Date of Award
Doctor of Philosophy (PhD)
Chair and Committee
Daniel W Moran
The last decade has seen the advent of brain computer interfaces able to extract precise motor intentions from cortical activity of human subjects. It is possible to convert captured motor intentions into movement through coordinated, artificially induced, neuromuscular stimulation using peripheral nerve interfaces. Our lab has developed and tested a new type of peripheral nerve electrode called the Macro-Sieve electrode which exhibits excellent chronic stability and recruitment selectivity. Work presented in this thesis uses computational modeling to study the interaction between Macro-Sieve electrodes and regenerated peripheral nerves. It provides a detailed understanding of how regenerated fibers, both on an individual level and on a population level respond differently to functional electrical stimulation compared to non-disrupted axons. Despite significant efforts devoted to developing novel regenerative peripheral interfaces, the degree of spatial clustering between functionally related fibers in regenerated nerves is poorly understood. In this thesis, bioelectrical modeling is also used to predict the degree of topographical organization in regenerated nerve trunks. In addition, theoretical limits of the recruitment selectivity of the device is explored and a set of optimal stimulation paradigms used to selectively activate fibers in different regions of the nerve are determined. Finally, the bioelectrical model of the interface/nerve is integrated with a biomechanical model of the macaque upper limb to study the feasibility of using macro-sieve electrodes to achieve upper limb mobilization.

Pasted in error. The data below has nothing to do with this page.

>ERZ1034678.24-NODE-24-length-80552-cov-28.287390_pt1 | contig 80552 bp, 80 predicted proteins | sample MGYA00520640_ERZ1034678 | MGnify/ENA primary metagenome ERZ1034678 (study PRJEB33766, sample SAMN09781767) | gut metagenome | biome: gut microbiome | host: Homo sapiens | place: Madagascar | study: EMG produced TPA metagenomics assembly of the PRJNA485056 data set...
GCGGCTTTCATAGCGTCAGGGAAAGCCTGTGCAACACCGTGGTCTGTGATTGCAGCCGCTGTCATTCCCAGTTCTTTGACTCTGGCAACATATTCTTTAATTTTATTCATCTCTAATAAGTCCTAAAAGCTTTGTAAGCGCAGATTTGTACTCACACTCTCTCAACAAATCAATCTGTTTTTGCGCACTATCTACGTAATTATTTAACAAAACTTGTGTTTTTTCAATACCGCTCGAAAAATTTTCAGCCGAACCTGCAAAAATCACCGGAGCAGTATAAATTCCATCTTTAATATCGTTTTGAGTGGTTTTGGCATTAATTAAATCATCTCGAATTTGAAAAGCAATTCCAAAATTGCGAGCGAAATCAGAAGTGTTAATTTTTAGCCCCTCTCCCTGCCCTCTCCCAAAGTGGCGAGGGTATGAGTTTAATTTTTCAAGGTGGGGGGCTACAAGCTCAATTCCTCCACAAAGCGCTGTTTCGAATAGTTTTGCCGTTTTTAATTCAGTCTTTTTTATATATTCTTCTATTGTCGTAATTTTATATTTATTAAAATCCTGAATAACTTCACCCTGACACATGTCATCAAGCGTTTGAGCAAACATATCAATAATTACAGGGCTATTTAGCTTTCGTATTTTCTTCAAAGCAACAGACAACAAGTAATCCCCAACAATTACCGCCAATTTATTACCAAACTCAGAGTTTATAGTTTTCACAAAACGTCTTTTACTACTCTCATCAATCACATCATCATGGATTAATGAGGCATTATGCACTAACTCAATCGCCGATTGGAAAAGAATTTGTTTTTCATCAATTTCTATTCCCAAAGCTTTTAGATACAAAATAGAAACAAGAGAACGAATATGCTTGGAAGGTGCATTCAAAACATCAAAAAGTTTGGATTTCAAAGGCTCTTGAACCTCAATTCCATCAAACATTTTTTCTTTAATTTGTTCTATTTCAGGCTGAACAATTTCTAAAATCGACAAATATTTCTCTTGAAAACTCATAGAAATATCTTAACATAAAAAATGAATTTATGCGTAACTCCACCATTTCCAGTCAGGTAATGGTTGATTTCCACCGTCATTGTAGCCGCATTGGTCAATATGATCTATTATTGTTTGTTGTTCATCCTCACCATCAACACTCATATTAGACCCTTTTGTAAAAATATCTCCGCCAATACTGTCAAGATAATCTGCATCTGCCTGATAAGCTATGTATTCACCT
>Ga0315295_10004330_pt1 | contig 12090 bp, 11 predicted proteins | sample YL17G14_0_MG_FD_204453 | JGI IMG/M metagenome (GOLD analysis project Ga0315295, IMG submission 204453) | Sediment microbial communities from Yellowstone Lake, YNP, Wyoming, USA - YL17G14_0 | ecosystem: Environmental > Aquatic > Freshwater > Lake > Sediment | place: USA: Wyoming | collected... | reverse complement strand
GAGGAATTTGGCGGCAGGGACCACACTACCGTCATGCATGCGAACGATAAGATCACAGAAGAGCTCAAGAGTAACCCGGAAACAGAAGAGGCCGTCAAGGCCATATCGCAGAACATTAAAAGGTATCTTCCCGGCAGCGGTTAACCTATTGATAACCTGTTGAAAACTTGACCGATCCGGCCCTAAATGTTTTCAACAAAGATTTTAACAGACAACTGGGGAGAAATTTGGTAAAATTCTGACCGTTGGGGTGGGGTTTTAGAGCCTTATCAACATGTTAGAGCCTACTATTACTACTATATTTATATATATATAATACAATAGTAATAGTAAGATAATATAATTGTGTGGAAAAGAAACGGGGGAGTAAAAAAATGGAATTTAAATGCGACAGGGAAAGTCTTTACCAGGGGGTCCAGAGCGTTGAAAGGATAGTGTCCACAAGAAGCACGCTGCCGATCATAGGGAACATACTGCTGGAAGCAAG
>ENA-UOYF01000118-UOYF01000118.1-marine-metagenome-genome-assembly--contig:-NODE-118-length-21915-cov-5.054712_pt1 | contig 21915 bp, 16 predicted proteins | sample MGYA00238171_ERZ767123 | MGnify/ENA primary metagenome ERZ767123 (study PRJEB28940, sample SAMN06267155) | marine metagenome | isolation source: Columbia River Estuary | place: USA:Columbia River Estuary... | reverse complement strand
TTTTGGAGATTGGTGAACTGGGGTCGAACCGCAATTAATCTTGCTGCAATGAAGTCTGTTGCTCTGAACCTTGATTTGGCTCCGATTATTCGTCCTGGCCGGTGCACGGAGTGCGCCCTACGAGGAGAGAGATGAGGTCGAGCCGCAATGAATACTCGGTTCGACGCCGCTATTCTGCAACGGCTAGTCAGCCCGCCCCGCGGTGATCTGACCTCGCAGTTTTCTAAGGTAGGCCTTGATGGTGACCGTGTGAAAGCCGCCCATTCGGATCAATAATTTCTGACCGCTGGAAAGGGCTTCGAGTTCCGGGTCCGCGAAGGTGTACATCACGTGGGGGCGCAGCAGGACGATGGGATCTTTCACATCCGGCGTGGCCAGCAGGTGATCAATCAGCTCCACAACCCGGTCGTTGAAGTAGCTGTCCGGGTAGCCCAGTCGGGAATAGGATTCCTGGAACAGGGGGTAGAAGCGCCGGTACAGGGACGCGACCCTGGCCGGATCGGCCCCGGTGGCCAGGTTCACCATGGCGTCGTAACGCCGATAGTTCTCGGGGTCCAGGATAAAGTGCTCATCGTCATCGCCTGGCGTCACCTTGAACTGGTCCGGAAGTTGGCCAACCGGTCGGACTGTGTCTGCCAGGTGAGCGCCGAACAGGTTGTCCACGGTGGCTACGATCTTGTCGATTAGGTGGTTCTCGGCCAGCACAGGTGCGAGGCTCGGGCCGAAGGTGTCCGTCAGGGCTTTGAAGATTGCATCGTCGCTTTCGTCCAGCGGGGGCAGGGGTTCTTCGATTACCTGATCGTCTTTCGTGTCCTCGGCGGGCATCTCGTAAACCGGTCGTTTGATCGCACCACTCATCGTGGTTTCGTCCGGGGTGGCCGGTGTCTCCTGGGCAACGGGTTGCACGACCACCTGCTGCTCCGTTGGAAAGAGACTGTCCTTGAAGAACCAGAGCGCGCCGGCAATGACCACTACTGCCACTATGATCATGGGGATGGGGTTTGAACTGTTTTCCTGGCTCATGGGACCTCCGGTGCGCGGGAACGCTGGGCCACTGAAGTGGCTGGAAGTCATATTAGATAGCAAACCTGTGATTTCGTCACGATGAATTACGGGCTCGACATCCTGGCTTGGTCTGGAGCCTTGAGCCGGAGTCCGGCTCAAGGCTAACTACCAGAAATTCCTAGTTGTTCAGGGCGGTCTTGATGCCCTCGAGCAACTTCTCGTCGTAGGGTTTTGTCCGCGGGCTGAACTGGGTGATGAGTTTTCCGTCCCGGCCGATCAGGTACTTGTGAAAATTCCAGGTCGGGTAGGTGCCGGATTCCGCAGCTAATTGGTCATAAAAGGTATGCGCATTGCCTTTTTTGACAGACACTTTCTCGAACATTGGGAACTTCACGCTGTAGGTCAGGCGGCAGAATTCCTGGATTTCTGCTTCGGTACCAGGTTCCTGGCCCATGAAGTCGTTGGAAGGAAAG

Zellmer, Erik R., "Restoring Upper Extremity Mobility through Functional Neuromuscular Stimulation using Macro Sieve Electrodes" (2014). All Theses and Dissertations (ETDs). 1372.